In their latest filing, plaintiffs also echoed their earlier arguments that the plan didn't reflect the best available climate science, and the feds should not be let off the hook on this count simply because the BiOp's supporters argued the plan's time frame ends in 2018. The feds had argued that the benefits from tributary habitat restoration would ameliorate the expected impacts of climate change.
Evidently, the state of Oregon has not mellowed since federal agencies announced last fall they would spend $154 million on wildlife mitigation in the Willamette watershed. The state's latest filing in the BiOp litigation went after NMFS' last brief that had explained how general abundance was up 17 percent to 160 percent for most populations.
"Federal defendants attempt to paint a picture for the court filled with prospering species and successful actions, but that image is not real," said Oregon's brief. "Oregon does not argue that the BiOp must ensure recovery. Nor does it insist that NOAA must guarantee that its measures will succeed. But like the Court, Oregon believes that if NOAA is to rely on mitigation and operational changes to offset the lethal impacts of the dams, then it must also have a means of knowing whether those measures succeed, or whether instead, other more effective actions must be deployed."
Oregon argued that the feds' focus on recent fish abundance tries to "divert attention" from defects in the supplemental BiOp. They said it is "far from clear" that observed increases resulted from operational changes, rather than a period of favorable ocean conditions. And they argued that the feds are not correct to explain a downturn in productivity as density-dependent effects of the previous abundance of the early 2000s.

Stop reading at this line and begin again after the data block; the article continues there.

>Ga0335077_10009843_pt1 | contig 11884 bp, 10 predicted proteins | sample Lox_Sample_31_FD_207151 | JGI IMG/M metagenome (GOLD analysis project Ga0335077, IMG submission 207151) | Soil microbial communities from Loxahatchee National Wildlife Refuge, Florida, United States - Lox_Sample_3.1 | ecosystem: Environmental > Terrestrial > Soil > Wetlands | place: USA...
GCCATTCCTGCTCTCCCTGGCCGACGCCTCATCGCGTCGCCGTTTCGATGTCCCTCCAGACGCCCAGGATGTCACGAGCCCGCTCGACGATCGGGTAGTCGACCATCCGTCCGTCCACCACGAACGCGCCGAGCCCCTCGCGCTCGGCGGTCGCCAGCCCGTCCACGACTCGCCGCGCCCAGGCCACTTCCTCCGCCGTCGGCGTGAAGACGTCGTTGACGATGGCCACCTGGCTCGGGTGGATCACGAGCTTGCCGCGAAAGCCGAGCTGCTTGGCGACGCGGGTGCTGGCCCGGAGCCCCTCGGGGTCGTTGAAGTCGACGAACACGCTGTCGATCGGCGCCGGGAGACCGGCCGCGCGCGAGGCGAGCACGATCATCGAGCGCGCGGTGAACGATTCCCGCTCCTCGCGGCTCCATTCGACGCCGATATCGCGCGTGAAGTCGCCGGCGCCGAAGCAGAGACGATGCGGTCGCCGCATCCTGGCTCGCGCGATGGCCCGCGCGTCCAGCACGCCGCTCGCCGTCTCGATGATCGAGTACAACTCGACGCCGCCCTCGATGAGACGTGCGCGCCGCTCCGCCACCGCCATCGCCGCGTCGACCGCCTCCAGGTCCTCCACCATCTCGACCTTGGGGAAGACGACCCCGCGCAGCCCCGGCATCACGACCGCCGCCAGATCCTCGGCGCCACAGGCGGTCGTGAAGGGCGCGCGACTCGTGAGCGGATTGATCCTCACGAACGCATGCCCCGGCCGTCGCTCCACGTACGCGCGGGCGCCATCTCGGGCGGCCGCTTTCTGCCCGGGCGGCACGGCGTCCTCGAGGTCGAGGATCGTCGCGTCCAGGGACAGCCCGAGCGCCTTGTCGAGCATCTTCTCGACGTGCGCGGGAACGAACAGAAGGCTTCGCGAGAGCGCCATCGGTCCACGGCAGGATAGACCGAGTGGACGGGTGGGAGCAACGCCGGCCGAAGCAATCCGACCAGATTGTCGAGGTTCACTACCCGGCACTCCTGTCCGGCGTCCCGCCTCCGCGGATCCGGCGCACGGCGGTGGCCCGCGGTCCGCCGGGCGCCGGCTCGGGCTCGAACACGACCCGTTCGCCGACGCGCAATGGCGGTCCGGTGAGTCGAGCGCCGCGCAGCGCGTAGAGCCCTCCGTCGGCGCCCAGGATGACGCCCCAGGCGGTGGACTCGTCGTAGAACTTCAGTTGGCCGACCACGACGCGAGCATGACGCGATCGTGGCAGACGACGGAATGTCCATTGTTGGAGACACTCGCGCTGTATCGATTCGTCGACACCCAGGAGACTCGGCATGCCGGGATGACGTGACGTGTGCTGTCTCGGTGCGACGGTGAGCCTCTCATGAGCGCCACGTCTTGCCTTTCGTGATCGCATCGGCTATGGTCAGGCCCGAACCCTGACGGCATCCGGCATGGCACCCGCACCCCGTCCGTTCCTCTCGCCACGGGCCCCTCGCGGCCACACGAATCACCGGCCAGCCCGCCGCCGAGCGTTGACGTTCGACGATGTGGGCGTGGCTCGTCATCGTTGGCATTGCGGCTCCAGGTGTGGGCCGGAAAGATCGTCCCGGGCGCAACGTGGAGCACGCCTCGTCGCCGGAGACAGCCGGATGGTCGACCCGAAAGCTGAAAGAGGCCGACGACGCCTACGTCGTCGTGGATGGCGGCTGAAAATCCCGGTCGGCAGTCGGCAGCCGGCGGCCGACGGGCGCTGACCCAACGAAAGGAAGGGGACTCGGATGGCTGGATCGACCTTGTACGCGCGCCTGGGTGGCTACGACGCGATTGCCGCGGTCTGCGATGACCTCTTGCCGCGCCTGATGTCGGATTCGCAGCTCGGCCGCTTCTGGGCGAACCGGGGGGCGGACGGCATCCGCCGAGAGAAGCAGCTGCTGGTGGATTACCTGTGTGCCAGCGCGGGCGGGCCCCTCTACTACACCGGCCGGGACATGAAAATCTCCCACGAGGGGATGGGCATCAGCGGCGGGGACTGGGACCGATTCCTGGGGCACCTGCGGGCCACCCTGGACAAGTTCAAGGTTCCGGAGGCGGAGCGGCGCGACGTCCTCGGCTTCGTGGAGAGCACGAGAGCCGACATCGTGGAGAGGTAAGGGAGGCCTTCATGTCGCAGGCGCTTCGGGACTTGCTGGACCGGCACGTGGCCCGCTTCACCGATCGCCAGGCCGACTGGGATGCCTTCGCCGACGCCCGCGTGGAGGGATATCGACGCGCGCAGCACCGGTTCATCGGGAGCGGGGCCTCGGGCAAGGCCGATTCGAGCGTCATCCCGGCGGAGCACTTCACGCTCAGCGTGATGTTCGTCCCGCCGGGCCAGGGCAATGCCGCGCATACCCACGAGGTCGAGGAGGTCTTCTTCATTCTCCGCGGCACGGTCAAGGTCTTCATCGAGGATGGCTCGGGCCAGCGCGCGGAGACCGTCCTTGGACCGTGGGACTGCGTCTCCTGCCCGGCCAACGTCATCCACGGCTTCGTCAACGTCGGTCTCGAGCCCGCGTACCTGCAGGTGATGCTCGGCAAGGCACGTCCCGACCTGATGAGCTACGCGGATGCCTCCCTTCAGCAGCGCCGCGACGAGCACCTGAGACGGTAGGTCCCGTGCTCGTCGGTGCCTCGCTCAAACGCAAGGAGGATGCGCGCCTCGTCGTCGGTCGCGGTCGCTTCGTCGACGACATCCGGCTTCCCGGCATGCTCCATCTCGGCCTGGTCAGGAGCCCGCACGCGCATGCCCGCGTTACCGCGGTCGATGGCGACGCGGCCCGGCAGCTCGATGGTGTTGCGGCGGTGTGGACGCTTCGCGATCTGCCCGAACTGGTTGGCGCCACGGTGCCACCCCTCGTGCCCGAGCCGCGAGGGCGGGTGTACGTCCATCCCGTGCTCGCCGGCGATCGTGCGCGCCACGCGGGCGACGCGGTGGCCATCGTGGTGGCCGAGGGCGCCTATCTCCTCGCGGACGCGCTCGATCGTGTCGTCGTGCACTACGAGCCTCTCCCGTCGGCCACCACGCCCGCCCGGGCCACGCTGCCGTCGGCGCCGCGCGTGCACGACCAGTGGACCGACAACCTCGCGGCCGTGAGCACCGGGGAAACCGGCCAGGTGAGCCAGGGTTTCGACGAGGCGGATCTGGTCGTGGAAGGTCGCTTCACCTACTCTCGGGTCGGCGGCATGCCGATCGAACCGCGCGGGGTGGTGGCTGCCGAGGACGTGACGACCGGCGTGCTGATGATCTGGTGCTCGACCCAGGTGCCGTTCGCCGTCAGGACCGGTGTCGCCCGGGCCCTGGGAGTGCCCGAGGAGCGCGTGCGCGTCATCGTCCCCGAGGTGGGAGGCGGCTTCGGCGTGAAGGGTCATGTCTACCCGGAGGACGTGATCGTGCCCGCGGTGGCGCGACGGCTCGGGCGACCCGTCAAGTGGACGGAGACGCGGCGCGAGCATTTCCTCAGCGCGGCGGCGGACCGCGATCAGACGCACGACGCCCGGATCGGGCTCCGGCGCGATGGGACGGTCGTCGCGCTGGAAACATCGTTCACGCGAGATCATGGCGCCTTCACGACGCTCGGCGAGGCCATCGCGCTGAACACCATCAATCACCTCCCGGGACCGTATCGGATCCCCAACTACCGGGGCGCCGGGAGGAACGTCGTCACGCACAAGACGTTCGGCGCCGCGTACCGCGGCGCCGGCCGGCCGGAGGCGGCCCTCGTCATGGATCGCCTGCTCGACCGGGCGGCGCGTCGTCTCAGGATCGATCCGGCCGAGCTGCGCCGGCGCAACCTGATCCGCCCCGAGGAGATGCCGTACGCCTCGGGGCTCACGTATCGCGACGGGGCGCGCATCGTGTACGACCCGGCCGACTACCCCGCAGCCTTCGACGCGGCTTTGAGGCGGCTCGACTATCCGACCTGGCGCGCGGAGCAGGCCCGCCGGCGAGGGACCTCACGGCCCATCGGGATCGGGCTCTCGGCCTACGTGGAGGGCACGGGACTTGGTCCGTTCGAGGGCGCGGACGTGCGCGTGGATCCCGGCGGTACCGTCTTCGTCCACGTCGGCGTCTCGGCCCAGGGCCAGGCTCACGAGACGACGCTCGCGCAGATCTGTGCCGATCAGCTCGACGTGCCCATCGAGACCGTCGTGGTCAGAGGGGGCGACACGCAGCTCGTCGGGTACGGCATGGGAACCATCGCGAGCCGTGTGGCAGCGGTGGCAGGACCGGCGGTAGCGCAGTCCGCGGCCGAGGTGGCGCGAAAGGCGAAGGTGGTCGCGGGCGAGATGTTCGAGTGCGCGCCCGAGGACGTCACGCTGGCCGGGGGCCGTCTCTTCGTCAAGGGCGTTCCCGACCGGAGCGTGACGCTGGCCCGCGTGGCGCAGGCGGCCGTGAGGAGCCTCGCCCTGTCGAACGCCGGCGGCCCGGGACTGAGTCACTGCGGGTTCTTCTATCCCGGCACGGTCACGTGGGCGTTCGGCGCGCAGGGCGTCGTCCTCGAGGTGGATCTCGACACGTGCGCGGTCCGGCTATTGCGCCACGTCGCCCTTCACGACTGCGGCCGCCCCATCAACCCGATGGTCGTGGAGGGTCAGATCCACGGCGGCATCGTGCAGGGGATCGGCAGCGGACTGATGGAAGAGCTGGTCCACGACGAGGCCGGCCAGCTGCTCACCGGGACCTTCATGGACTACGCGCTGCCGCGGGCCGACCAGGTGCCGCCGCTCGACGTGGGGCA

The Nez Perce Tribe weighed in as well, saying that NOAA does not deserve deference even though the matters are complicated, as argued in earlier briefs by Washington, Idaho and Montana. The Tribe said the states' argument stressed "complexity" and "collaboration," that "sounds attractive but in fact appears cynically employed to imply: 'don't worry, this is too complex to really understand: trust us, trust the regional collaboration we've obtained.'"
The Tribe also argued that the supplemental BiOp has not prepared a "plausible contingency" for dam breaching, even though the Corps of Engineers, in the supplemental BiOp, has developed a study plan for possible breaching if Snake salmon stocks drop low enough to trigger the study. The Tribe says the feds could commit to seeking the dam breaching authority "they believe they lack."
The defendants get the last word (they have until Feb. 11) in this latest round of litigation that began in 2003 when Judge Redden tossed the 2000 BiOp. His ruling started a long remand process that has included another failed BiOp and continued up to the present. The judge will likely call for a day of oral argument before he rules sometime this spring. Judging from his past performance, he may rule that same day. Undoubtedly, the losing side will appeal to the 9th Circuit. -B. R.